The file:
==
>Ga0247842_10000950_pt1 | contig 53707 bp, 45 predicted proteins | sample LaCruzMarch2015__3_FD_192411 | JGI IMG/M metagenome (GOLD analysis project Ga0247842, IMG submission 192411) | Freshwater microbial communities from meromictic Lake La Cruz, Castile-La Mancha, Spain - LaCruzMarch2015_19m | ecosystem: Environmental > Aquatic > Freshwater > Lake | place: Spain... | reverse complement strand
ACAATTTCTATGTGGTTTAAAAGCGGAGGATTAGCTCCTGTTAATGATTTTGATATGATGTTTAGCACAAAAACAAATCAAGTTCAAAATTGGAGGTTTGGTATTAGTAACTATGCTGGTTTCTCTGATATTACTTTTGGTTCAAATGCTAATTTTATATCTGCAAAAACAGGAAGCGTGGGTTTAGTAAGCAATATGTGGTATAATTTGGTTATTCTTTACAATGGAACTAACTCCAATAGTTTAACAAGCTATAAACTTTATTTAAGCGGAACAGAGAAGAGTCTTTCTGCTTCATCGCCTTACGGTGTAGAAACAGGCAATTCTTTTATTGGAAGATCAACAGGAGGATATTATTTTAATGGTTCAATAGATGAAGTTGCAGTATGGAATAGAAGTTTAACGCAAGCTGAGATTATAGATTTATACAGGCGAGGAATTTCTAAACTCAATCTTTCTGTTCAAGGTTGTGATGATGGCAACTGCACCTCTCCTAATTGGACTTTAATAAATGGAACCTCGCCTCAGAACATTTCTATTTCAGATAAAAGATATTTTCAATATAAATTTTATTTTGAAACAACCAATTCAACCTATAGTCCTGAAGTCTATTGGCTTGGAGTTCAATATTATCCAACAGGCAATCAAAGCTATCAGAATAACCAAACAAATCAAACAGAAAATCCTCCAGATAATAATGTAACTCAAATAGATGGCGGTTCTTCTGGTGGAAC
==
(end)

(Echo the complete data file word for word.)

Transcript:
>Ga0247842_10000950_pt1 | contig 53707 bp, 45 predicted proteins | sample LaCruzMarch2015__3_FD_192411 | JGI IMG/M metagenome (GOLD analysis project Ga0247842, IMG submission 192411) | Freshwater microbial communities from meromictic Lake La Cruz, Castile-La Mancha, Spain - LaCruzMarch2015_19m | ecosystem: Environmental > Aquatic > Freshwater > Lake | place: Spain... | reverse complement strand
ACAATTTCTATGTGGTTTAAAAGCGGAGGATTAGCTCCTGTTAATGATTTTGATATGATGTTTAGCACAAAAACAAATCAAGTTCAAAATTGGAGGTTTGGTATTAGTAACTATGCTGGTTTCTCTGATATTACTTTTGGTTCAAATGCTAATTTTATATCTGCAAAAACAGGAAGCGTGGGTTTAGTAAGCAATATGTGGTATAATTTGGTTATTCTTTACAATGGAACTAACTCCAATAGTTTAACAAGCTATAAACTTTATTTAAGCGGAACAGAGAAGAGTCTTTCTGCTTCATCGCCTTACGGTGTAGAAACAGGCAATTCTTTTATTGGAAGATCAACAGGAGGATATTATTTTAATGGTTCAATAGATGAAGTTGCAGTATGGAATAGAAGTTTAACGCAAGCTGAGATTATAGATTTATACAGGCGAGGAATTTCTAAACTCAATCTTTCTGTTCAAGGTTGTGATGATGGCAACTGCACCTCTCCTAATTGGACTTTAATAAATGGAACCTCGCCTCAGAACATTTCTATTTCAGATAAAAGATATTTTCAATATAAATTTTATTTTGAAACAACCAATTCAACCTATAGTCCTGAAGTCTATTGGCTTGGAGTTCAATATTATCCAACAGGCAATCAAAGCTATCAGAATAACCAAACAAATCAAACAGAAAATCCTCCAGATAATAATGTAACTCAAATAGATGGCGGTTCTTCTGGTGGAAC